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New angles on South Atlantic opening

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Citation:
Eagles, G. (2007): New angles on South Atlantic opening , Geophysical journal international, 168(1)361., 353 . doi: 10.1111/j.1365-246X.2006.03206.x
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Abstract:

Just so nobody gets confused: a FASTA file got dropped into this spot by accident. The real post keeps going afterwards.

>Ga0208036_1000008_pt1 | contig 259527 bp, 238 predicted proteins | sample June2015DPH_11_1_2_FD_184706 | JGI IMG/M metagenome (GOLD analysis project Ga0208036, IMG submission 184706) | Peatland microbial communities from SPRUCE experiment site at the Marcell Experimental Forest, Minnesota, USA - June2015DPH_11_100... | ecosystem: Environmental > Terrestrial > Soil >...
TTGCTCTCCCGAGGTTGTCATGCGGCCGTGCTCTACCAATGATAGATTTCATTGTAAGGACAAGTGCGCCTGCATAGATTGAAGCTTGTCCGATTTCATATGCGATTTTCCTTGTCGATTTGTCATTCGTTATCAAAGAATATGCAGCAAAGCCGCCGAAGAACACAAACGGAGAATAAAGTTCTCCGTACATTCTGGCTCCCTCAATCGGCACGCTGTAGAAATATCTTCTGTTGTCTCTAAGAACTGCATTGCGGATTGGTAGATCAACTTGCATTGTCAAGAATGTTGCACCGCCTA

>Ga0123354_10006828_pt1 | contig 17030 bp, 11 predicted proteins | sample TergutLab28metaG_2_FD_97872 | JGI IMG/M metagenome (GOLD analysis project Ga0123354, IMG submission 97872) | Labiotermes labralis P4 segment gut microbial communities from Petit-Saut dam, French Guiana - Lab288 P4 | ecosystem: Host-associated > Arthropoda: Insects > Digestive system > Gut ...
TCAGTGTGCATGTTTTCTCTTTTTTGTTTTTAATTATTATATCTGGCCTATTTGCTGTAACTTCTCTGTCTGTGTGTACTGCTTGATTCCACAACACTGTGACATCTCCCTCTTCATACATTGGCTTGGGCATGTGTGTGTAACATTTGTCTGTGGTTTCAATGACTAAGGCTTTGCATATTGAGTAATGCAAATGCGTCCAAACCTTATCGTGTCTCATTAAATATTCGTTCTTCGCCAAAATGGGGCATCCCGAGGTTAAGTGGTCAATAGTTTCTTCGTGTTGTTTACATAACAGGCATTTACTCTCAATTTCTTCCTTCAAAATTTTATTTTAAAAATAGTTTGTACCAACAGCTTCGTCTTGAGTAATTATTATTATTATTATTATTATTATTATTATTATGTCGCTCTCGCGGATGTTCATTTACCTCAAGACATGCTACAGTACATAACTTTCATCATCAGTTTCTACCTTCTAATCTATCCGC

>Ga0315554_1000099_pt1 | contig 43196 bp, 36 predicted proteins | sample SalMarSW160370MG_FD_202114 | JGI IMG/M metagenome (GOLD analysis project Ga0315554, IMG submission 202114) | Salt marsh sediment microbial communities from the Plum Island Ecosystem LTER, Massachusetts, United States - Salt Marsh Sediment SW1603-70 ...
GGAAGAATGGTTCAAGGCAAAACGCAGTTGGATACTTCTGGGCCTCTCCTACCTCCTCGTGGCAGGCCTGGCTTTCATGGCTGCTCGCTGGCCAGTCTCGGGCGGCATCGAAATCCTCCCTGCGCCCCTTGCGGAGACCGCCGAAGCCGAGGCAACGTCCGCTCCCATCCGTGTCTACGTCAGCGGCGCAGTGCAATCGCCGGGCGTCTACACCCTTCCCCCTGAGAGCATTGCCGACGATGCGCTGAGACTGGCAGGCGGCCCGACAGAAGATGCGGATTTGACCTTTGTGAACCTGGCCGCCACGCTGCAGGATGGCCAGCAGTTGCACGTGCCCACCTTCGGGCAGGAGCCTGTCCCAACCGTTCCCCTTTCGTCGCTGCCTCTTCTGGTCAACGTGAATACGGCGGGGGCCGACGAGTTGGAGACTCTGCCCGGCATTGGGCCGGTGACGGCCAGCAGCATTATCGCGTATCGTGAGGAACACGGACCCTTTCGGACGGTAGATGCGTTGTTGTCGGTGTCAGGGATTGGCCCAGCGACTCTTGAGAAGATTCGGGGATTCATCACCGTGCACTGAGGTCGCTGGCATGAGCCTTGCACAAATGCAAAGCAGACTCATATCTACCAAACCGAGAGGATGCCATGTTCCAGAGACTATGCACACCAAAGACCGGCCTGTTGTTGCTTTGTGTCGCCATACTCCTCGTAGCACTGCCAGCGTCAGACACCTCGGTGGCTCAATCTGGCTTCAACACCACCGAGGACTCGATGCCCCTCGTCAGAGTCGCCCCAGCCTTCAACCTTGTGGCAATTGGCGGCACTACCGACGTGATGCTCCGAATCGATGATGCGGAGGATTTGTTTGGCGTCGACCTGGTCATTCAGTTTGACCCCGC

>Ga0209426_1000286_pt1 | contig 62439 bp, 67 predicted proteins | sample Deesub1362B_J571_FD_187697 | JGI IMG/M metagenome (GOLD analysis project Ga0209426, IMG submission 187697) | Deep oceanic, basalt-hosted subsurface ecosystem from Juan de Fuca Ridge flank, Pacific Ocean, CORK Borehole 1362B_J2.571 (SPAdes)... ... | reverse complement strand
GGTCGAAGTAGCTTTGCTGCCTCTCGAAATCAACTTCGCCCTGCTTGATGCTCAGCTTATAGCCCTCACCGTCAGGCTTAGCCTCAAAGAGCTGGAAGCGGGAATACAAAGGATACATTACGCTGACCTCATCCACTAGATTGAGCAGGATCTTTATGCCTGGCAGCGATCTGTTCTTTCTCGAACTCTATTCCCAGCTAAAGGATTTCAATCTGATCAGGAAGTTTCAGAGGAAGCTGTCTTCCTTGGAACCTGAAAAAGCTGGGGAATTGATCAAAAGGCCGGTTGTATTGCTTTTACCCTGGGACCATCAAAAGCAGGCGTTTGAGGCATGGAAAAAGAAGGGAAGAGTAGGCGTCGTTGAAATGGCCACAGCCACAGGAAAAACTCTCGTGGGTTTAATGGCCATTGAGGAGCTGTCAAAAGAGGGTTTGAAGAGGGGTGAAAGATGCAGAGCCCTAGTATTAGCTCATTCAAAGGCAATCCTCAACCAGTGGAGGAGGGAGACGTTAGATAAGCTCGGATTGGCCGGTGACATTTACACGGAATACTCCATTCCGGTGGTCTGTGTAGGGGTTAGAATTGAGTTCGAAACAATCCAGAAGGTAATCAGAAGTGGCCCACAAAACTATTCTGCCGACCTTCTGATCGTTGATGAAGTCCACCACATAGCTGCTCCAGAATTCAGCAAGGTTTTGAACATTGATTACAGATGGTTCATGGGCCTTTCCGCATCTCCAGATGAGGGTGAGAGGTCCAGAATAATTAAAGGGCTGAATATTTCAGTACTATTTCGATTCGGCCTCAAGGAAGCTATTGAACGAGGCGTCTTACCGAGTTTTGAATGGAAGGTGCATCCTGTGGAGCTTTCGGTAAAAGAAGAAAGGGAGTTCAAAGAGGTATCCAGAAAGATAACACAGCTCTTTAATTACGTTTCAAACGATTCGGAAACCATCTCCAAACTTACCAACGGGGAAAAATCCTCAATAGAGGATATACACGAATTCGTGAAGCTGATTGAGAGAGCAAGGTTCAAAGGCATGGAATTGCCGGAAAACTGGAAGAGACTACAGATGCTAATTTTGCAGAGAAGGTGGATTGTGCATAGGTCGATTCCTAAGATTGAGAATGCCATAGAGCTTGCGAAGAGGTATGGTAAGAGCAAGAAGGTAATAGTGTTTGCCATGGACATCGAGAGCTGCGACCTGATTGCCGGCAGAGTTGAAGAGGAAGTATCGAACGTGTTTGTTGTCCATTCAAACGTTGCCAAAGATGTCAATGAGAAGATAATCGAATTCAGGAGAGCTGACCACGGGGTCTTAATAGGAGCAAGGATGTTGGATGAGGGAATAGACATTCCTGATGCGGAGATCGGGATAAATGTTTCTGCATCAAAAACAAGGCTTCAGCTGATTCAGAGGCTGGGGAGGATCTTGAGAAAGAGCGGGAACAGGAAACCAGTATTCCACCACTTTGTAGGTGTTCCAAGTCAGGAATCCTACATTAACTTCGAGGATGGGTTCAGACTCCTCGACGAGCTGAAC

Existing models of relative motion between the South America and Africa plates significantly misrepresent the azimuth of Lower Cretaceous seafloor spreading in the South Atlantic Ocean. An improved model is derived from fits of fracture zones, magnetic reversal anomalies, and the edges of a rifted large igneous province at the Northeast Georgia Rise and Agulhas Plateau. An absolute date for this rifting event is not known but, by assuming least change in spreading rates during magnetic chron C34, rifting can be estimated to have occurred at ~100 Ma. This modelling demands a plate divergence history that involves diachronous opening of the South Atlantic, consistent with published estimates of the ages of breakup from sedimentary basins on the South American and African passive margins. The diachronous opening lasts approximately 40 million years, during which time it must be accommodated by significant intracontinental deformation. A reconstruction using the intra-C34 rotation also illustrates the earliest possibility for direct deep-water connection between the central and south Atlantic oceans. One further consequence of this model is that a total reconstruction derived from it and closure of the central Atlantic between North America and Africa suggests that the Venezuelan and Gulf of Mexico basins may be conjugates formed during the earliest opening of the central Atlantic, and not separate marginal basins.

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